World famous tech supplier EOS is looking to revolutionise the world of transport in radical ways. Their latest project has paired them with Gravity Industries in developing 3D printed flight suit components. The company originally debuted the suit on November 14th at their booth during formnext 2018 to great applause. The patent pending technology could eventually be a massive boon to one-man flight concepts.
While the idea of a jet pack has been a science fiction staple for nearly a century, the logistics have been illusive. EOS’ suit presents one of the more possible avenues to commercialising the concept. It consists primarily of 3D printed parts and specialist electronics, using five jet engines for propulsion. It achieves an impressive 1,000 bhp and can fly at a speed of more than 70 km per h.
The role of EOS’ industrial 3D printing expertise was in producing “high quality parts which offer high part stability and reduced weight, as well as enabling constant product iterations and optimization“, according to EOS CDO, Güngör Kara.
Partnering with Gravity Industries
Chief Test Pilot and Founder of Gravity Industries, Richard Browning, states: “When I started to think about inventing the Jet Suit I was inspired by my time with the Royal Marines where pushing ourselves to the limits was a daily routine. For me, innovation comes from courage and from thinking the unthinkable. We are already pushing the boundaries of what is possible today and are creating the future with every day we innovate. AM is substantially supporting us on this exciting journey.”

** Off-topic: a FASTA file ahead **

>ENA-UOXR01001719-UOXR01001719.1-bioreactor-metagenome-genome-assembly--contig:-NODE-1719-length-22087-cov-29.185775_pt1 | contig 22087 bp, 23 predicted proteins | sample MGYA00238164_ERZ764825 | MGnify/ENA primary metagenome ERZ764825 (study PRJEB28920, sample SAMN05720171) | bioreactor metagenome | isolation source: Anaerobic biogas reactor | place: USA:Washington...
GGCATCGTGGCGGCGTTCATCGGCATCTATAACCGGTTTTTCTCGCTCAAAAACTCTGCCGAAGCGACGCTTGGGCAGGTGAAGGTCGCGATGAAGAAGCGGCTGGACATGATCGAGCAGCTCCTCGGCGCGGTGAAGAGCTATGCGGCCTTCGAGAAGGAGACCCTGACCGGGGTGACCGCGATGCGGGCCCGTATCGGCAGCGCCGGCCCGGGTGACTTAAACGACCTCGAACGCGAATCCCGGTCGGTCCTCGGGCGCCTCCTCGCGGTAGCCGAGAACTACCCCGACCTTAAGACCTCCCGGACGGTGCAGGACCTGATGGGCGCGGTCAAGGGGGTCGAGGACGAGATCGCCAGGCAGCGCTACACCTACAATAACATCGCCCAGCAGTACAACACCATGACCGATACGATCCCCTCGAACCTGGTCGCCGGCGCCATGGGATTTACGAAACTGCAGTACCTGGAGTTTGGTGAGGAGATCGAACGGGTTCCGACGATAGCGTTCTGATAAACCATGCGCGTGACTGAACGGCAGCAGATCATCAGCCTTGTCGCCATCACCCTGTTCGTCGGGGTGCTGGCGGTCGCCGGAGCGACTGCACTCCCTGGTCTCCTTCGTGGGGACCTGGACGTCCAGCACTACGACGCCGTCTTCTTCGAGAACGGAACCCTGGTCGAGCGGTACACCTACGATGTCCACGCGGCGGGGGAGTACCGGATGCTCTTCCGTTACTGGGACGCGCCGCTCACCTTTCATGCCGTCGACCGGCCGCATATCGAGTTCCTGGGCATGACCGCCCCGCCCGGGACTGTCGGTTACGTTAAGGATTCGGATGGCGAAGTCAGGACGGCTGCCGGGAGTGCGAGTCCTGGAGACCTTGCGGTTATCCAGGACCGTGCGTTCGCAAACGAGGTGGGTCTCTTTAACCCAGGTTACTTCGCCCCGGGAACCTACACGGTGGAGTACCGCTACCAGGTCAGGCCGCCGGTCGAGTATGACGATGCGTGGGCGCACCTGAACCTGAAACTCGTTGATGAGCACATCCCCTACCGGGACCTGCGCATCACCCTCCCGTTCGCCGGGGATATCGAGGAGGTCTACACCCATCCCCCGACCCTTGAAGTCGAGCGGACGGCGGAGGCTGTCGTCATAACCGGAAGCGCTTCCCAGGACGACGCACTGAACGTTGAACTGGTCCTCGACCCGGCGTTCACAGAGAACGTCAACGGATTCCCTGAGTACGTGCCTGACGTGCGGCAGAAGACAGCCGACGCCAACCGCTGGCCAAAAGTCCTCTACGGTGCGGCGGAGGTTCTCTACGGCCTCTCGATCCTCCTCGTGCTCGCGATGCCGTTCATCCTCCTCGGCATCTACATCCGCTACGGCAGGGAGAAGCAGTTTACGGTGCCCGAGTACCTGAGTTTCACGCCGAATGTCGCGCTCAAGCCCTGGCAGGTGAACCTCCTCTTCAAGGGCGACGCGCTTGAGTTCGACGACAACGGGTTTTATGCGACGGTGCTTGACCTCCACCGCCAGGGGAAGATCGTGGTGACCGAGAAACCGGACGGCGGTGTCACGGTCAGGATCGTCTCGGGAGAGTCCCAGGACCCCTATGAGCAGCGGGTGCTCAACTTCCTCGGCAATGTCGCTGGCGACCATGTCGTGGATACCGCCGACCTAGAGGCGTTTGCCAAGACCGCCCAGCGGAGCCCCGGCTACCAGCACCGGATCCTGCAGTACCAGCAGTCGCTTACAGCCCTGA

Both companies are testing out new means of refining the suit’s operations. The partnership netted a significant cost reduction along with a design that weighs a lot less than it would with traditional manufacturing. They reduced weight by 10 % for the arm mounts by changing from titanium to aluminum, for example.
EOS polymer technology was pivotal in creating cable routings, electronics and battery housings, allowing for constant modifications. Similarly, EOS metal provided the sleek designs of the arm mounts for weight reduction. The 3D printed flight suit was also subjected to the design for AM treatment, which reduced 8 parts down to 3.
3D printing has certainly opened up the field for unusual transport options, whether in the air or at sea. The ability to reiterate quickly and reduce weight is a large part of this gear shift. While it would be presumptuous to think these 3D printed flight suits would take off any time soon, they do represent a massive shift forward for the technology as a whole. Military applications may be the next step, as is often the case.
Featured image courtesy of EOS and Gravity Industries, retrieved via Advanced Science News.